The proposed expansion of illegal Jewish settlements in the West Bank has convinced many Palestinians, intellectuals and laymen alike, that peace with Israel is no longer within the realm of possibility. A general belief among Palestinians is that the Israeli plan to “disengage” from Gaza is primarily aimed at consolidating Israel’s grip on the West Bank.
Recent polls in Palestine have shown that a majority of Palestinians are convinced that a genuine peace with Israel - that is, one based on UN resolutions 242 and 338 and the land-for-peace formula - is no longer possible.
According to the Ram Allah-based Palestinian Centre for Policy and Survey Research (PCPSR), which conducts regular opinion polls in the West Bank, Gaza Strip and East Jerusalem, and more Palestinians are willing to accept the view that the Israeli-Palestinian conflict has reached the “point of insolvability”.
In an opinion poll conducted between 10-12 March, as many as 65% of Palestinians in the Occupied Territories said they did not believe that a “permanent peace with Israel was possible”. Only 3.1% of respondents said such a peace was possible.
In his fight to persuade settler leaders and right-wing critics that “disengagement” from Gaza was in their best interest, Prime Minister Ariel Sharon said on many occasions that the pullout, scheduled for July, would only lead to the “strengthening” of Ariel, Maale Adumim, Gush Itzion and other Jewish colonies in the West Bank.
But the “strengthening” of these settlements would, Palestinians and the international community argue, effectively undermine the possibility of establishing a viable Palestinian state in the West Bank.
The creation of such a state is the centrepiece of President Bush’s “vision” of seeing two states living peacefully side by side in Palestine, Israel and Palestine. Moreover, Israel’s relentless bid to isolate Arab-East Jerusalem with an impenetrable belt of Jewish-only settlements is already rendering Palestinian hopes of making the city their future capital unrealistic, Palestinian analysts say.
With this sense of pessimism being constantly fed by provocative Israeli decisions, such as the construction of the West Bank separation barrier, many Palestinians are unsurprisingly resorting to divine predictions to interpret the seeming irreconcilability of the conflict with Israel.
Recently a Palestinian legislator told Aljazeera.net that the creation of an independent and viable Palestinian state in the West Bank and Gaza incorporating East Jerusalem was no longer a realistic option.
Hatim Abd al-Qadir also recognised that the “one state solution” where Jews and Palestinians could live equally as citizens in a unitary democratic state in all of mandatory Palestine (Israel, West Bank and Gaza), wouldn’t be possible because of Israel’s vehement rejection of the idea. “So all is left is perpetual strife until God decrees a solution,” Abd al-Qadir said. His dark view of the situation seems to be accepted by many Palestinian intellectuals.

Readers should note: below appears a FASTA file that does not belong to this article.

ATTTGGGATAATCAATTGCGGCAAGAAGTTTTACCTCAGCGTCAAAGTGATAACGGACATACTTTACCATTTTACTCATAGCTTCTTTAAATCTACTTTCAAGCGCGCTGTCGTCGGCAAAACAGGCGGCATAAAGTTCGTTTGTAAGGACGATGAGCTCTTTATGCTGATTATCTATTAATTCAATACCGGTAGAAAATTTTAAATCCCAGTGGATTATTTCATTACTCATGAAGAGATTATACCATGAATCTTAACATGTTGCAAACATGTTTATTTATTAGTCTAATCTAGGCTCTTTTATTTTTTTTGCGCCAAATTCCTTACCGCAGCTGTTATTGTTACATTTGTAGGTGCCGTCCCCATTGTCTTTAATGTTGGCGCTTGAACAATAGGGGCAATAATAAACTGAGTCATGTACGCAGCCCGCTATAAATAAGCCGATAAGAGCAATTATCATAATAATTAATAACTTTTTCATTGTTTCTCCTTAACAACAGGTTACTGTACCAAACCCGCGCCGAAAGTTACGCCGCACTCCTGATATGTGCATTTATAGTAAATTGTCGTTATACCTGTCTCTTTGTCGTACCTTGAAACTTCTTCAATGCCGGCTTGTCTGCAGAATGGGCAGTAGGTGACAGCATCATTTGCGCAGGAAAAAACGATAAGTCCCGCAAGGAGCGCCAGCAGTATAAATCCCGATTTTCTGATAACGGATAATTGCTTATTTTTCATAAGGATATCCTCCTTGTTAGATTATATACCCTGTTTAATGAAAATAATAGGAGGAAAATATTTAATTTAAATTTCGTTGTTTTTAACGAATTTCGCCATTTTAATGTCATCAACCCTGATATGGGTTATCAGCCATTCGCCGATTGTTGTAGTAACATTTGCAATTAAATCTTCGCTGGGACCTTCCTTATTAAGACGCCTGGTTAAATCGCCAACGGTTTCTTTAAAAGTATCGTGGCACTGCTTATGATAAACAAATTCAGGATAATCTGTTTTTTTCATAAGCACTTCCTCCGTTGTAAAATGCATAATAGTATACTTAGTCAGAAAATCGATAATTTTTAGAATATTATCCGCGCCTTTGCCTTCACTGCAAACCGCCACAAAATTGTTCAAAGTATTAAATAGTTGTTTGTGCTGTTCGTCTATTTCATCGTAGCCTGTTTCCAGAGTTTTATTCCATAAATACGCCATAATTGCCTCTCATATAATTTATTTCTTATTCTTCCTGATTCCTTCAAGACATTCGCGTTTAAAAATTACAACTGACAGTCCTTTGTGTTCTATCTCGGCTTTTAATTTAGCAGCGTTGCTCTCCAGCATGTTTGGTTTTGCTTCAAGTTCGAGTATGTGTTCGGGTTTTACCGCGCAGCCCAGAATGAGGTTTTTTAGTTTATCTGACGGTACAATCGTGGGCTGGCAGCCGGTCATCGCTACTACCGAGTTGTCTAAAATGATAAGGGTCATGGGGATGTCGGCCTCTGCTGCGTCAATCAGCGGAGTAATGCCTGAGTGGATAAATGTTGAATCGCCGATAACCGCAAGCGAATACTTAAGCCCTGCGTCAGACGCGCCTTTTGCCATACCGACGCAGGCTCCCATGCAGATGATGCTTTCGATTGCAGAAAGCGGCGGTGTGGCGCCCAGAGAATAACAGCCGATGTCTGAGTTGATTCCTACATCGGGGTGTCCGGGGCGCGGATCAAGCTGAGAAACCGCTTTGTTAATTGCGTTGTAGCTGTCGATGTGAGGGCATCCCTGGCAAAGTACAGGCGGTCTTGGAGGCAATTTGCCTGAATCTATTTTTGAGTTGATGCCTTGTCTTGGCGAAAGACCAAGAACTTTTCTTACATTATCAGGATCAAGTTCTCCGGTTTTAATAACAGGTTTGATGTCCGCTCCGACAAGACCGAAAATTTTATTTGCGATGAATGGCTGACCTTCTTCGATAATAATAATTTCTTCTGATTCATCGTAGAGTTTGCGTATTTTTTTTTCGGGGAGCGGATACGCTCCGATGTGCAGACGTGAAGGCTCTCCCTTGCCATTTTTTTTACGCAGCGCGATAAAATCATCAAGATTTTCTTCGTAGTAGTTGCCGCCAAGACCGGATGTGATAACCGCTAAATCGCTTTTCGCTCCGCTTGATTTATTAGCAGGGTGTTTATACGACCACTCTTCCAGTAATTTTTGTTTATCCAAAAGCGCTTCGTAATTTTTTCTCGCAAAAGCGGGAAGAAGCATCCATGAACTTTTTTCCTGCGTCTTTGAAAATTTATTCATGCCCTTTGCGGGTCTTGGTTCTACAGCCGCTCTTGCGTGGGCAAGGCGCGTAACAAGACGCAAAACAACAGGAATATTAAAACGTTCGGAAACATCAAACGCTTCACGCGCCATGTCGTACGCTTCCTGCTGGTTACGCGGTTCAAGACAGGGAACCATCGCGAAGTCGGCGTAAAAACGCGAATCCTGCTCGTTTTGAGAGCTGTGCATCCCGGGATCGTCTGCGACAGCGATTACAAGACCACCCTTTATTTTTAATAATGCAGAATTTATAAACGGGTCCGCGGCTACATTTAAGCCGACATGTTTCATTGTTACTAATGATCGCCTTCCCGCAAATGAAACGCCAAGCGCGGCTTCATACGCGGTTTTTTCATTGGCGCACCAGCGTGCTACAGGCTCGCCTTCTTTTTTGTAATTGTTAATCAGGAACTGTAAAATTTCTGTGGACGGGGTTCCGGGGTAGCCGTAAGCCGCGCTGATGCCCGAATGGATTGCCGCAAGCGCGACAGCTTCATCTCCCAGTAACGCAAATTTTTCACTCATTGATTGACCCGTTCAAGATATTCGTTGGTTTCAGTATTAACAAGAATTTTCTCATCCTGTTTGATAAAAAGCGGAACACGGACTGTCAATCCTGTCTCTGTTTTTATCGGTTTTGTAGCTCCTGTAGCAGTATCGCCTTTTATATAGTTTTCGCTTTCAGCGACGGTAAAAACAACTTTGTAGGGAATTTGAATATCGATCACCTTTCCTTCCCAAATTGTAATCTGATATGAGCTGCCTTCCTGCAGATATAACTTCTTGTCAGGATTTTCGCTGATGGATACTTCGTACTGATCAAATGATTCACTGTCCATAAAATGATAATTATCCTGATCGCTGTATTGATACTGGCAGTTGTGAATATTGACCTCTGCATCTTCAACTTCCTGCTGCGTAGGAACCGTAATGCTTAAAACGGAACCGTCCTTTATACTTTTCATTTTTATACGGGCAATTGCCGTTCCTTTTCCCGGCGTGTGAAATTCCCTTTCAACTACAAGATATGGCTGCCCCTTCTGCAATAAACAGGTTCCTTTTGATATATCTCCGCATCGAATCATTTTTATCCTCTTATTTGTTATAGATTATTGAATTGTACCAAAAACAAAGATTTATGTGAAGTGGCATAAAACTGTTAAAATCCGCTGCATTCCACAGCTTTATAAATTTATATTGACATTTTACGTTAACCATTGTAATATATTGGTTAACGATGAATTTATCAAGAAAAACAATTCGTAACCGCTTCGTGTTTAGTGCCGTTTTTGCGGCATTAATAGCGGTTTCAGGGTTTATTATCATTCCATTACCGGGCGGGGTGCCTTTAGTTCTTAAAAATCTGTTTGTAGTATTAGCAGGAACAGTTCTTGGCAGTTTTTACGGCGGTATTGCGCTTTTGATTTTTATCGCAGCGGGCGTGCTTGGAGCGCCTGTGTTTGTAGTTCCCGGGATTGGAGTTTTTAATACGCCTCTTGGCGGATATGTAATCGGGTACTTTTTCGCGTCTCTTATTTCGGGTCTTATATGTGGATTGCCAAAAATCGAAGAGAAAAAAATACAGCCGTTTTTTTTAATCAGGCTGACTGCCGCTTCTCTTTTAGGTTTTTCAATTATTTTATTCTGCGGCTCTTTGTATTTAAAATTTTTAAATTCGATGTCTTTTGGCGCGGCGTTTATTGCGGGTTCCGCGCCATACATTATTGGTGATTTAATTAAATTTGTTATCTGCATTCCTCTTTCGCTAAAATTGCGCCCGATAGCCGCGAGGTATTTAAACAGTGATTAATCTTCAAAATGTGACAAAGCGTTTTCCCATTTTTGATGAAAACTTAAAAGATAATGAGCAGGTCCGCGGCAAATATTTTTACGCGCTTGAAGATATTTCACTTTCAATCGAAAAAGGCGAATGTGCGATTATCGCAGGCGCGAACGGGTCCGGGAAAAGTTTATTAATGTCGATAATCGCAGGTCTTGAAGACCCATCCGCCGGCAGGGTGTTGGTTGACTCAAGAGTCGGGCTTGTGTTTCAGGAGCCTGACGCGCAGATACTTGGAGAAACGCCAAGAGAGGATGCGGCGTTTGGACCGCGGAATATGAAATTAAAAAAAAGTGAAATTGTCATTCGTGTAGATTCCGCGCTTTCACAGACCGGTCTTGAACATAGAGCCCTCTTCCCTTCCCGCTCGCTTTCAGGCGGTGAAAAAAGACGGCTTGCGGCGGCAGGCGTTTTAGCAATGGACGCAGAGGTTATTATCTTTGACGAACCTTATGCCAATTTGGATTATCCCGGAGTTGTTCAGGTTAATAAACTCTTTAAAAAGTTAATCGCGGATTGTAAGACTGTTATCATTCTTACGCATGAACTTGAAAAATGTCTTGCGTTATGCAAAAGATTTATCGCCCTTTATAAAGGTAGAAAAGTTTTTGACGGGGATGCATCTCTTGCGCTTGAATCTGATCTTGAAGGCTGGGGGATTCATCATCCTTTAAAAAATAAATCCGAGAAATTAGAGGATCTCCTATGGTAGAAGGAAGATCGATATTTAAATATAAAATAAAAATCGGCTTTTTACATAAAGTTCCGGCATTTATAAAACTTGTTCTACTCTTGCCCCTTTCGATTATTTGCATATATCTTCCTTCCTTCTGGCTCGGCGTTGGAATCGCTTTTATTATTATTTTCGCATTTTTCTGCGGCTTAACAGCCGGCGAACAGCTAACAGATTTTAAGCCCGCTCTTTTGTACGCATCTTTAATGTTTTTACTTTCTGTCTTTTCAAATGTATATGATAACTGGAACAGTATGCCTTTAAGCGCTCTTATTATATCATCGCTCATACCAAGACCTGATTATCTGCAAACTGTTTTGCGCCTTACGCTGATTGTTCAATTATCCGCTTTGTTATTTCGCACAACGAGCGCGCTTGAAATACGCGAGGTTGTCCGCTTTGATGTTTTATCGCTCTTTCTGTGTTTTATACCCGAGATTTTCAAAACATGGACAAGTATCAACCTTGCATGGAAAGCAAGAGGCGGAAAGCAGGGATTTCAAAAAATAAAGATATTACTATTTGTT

Atif Adwan is a professor of political science at the Islamic University of Gaza. He says “all Israeli actions and behaviours in the West Bank and Gaza Strip since 1967 have consistently demonstrated that Israel is not interested in a true peace with the Palestinians”.
Adwan says a simple examination of Israeli behaviour towards Palestinians shows that the Jewish state is interested first and foremost in “imposing its will and fait accompli”, regardless of what Palestinians think.
Given the failure of UN resolutions demanding Israeli withdrawal and the ground reality, are the Palestinians then resigned to whatever “settlement” Israel imposes on them? Adwan says no. “We have to keep in mind that Palestine is not just another piece of real estate. Palestine is Jerusalem and Jerusalem is al-Aqsa Mosque, without which Islam loses an important and conspicuous part of it,” he said.
Adwan argues that what prompted Muslims in the 12th century, under the leadership of Salah al-Din, to wage wars against the Crusaders would eventually prompt Muslims to do the same to dislodge Israel from Jerusalem. He believes the conflict could morph into a straightforward religious conflict between Muslims and Jews. “It is already a religious conflict. In fact the religious aspect of the conflict has always been there.
“We have to remember that Zionism is nothing but an outer cloak for Talmudic Judaism. Even today, the strongest and most vehement opposition to Israel’s planned withdrawal from Gaza and some parts of the West Bank stems from religious considerations.” Religious Zionism, it may be recalled, views Israel as the first flowering of redemption.
Khalid Amayreh is a journalist based in the occupied West Bank. This article was originally published on August 6, 2005 by aljazeera.net and reprinted on EI permission.